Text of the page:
Introduction: Lord Kames and His Principles of Equity

Andreas Rahmatian

University of Glasgow - School of Law

July 1, 2011

LORD KAMES AND HIS PRINCIPLES OF EQUITY, Third Edition, Henry Home, ed., 2011

One should regard the Principles of Equity by Lord Kames (1696-1782) as a work of applied legal philosophy rather than black-letter law. It is secondary whether the law was exactly as stated in the Principles of Equity, especially as that would have been the legal situation 250 years ago anyway. What is relevant is that the book contains a logically organised and principled jurisprudential discussion of scenarios of conflicts and proposed solutions by the law of equity. One should be able to detect and develop a set of legal solution mechanisms, abstract paradigms of concrete legal rules which may serve as an inspiring force for real life solutions without slavish adherence to the model. The Principles of Equity fill the gap between the philosopher who is often creative but not meticulous, and the lawyer who is often meticulous but exegetic. Where the lawyer has to be meticulous and creative and needs the approach of an applied philosopher as well as a legal specialist, particularly in the role as a legal theorist or as a draftsperson of statutes and contracts, he or she will find an excellent teacher in Kames. His work shows that law is not rote learning of statutes and cases and their mechanical application, but a craft as a basis for the art of justice, a craft that should be rooted more in reason than in authority.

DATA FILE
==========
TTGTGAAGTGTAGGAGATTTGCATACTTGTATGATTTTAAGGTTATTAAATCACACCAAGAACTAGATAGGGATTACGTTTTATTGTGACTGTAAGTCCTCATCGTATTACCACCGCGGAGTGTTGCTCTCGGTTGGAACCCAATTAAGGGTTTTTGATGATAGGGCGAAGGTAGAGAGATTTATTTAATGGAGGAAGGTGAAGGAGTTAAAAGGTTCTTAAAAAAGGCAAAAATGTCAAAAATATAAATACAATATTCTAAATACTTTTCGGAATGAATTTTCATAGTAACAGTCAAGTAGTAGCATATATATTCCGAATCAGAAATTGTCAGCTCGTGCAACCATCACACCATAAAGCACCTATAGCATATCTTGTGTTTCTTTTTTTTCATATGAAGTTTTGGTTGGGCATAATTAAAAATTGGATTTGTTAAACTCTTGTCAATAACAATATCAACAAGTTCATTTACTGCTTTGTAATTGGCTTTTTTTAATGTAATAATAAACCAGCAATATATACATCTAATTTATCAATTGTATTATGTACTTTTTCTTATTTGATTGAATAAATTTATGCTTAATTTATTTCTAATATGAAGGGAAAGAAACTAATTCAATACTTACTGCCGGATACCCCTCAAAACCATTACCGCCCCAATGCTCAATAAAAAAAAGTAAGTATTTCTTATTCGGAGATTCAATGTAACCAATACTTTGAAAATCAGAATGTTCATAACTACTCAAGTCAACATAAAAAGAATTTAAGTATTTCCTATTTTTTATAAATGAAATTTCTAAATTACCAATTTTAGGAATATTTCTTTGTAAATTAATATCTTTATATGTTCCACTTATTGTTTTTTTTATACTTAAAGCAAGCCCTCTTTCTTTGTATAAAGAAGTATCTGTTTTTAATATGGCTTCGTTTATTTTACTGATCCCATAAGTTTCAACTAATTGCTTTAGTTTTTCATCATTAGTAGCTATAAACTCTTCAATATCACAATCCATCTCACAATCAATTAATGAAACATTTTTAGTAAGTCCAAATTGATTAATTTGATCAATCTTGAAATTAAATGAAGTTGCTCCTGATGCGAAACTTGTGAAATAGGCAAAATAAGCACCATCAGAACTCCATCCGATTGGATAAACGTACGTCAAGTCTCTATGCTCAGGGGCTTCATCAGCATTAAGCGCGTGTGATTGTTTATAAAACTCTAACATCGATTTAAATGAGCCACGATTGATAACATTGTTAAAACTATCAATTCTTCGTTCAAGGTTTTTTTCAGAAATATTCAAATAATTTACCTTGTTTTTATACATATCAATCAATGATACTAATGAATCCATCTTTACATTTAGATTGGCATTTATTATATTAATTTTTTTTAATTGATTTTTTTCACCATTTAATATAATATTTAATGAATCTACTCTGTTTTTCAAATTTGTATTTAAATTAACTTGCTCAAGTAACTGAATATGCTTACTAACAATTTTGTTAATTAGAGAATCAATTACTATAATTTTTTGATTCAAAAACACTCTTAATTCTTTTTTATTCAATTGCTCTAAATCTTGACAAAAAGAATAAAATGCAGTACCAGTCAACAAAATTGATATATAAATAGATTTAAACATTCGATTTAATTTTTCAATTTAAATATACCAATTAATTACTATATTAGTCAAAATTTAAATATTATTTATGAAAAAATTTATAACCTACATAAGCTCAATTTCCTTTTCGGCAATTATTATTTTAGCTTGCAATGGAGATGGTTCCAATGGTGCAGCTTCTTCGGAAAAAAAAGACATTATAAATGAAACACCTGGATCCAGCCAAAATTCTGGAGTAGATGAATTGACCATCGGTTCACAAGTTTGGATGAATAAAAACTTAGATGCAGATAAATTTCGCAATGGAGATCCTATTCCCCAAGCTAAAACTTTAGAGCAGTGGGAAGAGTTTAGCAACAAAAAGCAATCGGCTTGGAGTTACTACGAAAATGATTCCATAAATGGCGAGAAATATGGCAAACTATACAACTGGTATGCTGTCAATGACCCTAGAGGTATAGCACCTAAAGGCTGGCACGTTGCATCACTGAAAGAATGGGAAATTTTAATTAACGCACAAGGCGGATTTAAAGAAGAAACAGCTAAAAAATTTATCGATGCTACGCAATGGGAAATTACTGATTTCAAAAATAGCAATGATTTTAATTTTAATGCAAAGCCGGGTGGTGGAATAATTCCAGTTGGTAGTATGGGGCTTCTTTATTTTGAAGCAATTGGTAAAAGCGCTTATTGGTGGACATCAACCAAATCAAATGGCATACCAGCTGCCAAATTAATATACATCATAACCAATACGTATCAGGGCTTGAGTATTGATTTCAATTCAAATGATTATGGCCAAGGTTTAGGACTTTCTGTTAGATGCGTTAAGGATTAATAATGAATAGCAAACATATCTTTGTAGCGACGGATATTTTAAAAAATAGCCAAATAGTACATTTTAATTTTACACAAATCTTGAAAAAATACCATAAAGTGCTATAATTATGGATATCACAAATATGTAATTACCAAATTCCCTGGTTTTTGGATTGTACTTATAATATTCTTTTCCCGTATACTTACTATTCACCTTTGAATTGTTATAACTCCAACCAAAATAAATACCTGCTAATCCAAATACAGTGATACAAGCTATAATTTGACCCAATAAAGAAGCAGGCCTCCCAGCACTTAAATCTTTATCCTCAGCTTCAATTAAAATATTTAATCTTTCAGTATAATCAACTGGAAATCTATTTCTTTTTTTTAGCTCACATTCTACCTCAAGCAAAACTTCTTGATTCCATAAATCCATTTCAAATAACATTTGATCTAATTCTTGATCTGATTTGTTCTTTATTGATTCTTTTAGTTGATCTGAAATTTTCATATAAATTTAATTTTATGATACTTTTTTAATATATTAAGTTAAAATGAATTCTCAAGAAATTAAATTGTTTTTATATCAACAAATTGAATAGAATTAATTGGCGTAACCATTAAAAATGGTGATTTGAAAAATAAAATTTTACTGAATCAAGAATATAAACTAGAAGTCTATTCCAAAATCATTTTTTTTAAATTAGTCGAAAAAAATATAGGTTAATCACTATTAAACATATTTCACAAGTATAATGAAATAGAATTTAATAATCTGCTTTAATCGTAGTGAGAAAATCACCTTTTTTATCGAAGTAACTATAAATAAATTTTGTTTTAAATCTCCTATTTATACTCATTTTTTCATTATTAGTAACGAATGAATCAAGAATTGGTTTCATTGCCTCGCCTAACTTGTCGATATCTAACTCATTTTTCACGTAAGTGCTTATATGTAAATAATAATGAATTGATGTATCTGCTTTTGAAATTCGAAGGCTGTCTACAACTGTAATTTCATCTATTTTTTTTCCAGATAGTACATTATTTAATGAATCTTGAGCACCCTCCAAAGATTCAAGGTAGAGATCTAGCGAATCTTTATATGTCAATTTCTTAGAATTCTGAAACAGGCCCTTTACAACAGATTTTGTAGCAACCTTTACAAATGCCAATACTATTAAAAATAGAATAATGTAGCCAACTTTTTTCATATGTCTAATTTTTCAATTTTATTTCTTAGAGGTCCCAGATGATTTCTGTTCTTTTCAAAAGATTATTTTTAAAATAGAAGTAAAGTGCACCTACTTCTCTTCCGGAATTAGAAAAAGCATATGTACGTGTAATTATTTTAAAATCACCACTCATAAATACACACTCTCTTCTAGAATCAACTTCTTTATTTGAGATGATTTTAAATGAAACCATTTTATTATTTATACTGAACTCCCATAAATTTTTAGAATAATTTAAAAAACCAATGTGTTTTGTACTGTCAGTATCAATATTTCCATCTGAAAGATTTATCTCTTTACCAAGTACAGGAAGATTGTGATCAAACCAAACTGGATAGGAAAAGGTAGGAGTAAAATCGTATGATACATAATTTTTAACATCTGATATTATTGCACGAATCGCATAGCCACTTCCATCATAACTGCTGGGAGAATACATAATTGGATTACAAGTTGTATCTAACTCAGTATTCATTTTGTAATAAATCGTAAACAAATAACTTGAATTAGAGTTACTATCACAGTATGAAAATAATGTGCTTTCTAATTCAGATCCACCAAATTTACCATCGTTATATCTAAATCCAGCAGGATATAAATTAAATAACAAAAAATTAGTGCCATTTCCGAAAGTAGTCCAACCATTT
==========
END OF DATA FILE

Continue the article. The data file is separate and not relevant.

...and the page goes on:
Number of Pages in PDF File: 65

Keywords: Lord Kames, Henry Home, Principles of Equity, Jurisprudence, Applied Philosophy, Property, Trust, Contract

JEL Classification: K10, K11, K12, K14, K41

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Date posted: August 27, 2011  

Suggested Citation

Rahmatian, Andreas, Introduction: Lord Kames and His Principles of Equity (July 1, 2011). LORD KAMES AND HIS PRINCIPLES OF EQUITY, Third Edition, Henry Home, ed., 2011. Available at SSRN: https://ssrn.com/abstract=1918046

Contact Information

Andreas Rahmatian (Contact Author)
University of Glasgow - School of Law ( email )
School of Law, Stair Building
5-8 The Square
Glasgow, G12 8QQ
United Kingdom
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